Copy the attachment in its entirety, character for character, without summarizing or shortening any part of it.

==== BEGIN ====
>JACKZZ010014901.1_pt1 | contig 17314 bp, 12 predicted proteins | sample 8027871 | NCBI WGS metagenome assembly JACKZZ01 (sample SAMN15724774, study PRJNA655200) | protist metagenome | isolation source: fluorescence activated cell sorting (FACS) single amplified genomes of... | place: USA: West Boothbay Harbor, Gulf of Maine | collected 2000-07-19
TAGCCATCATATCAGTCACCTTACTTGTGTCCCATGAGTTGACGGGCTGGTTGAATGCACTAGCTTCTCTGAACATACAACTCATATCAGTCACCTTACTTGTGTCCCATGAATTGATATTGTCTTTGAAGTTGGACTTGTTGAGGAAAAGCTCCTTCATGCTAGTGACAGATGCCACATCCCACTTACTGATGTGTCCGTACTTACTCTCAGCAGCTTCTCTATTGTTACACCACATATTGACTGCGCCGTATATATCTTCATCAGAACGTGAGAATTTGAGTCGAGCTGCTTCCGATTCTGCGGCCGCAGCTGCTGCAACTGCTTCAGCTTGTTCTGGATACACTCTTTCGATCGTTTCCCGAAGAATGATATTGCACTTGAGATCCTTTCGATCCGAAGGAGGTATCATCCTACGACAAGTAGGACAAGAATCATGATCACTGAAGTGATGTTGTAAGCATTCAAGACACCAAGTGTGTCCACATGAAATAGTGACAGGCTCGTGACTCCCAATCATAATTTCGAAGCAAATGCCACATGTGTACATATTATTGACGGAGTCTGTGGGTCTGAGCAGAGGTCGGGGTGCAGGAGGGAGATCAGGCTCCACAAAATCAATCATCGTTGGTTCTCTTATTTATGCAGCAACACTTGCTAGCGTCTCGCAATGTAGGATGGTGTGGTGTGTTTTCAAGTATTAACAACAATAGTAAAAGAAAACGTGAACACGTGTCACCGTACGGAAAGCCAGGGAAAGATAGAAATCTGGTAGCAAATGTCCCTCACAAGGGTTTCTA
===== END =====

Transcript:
>JACKZZ010014901.1_pt1 | contig 17314 bp, 12 predicted proteins | sample 8027871 | NCBI WGS metagenome assembly JACKZZ01 (sample SAMN15724774, study PRJNA655200) | protist metagenome | isolation source: fluorescence activated cell sorting (FACS) single amplified genomes of... | place: USA: West Boothbay Harbor, Gulf of Maine | collected 2000-07-19
TAGCCATCATATCAGTCACCTTACTTGTGTCCCATGAGTTGACGGGCTGGTTGAATGCACTAGCTTCTCTGAACATACAACTCATATCAGTCACCTTACTTGTGTCCCATGAATTGATATTGTCTTTGAAGTTGGACTTGTTGAGGAAAAGCTCCTTCATGCTAGTGACAGATGCCACATCCCACTTACTGATGTGTCCGTACTTACTCTCAGCAGCTTCTCTATTGTTACACCACATATTGACTGCGCCGTATATATCTTCATCAGAACGTGAGAATTTGAGTCGAGCTGCTTCCGATTCTGCGGCCGCAGCTGCTGCAACTGCTTCAGCTTGTTCTGGATACACTCTTTCGATCGTTTCCCGAAGAATGATATTGCACTTGAGATCCTTTCGATCCGAAGGAGGTATCATCCTACGACAAGTAGGACAAGAATCATGATCACTGAAGTGATGTTGTAAGCATTCAAGACACCAAGTGTGTCCACATGAAATAGTGACAGGCTCGTGACTCCCAATCATAATTTCGAAGCAAATGCCACATGTGTACATATTATTGACGGAGTCTGTGGGTCTGAGCAGAGGTCGGGGTGCAGGAGGGAGATCAGGCTCCACAAAATCAATCATCGTTGGTTCTCTTATTTATGCAGCAACACTTGCTAGCGTCTCGCAATGTAGGATGGTGTGGTGTGTTTTCAAGTATTAACAACAATAGTAAAAGAAAACGTGAACACGTGTCACCGTACGGAAAGCCAGGGAAAGATAGAAATCTGGTAGCAAATGTCCCTCACAAGGGTTTCTA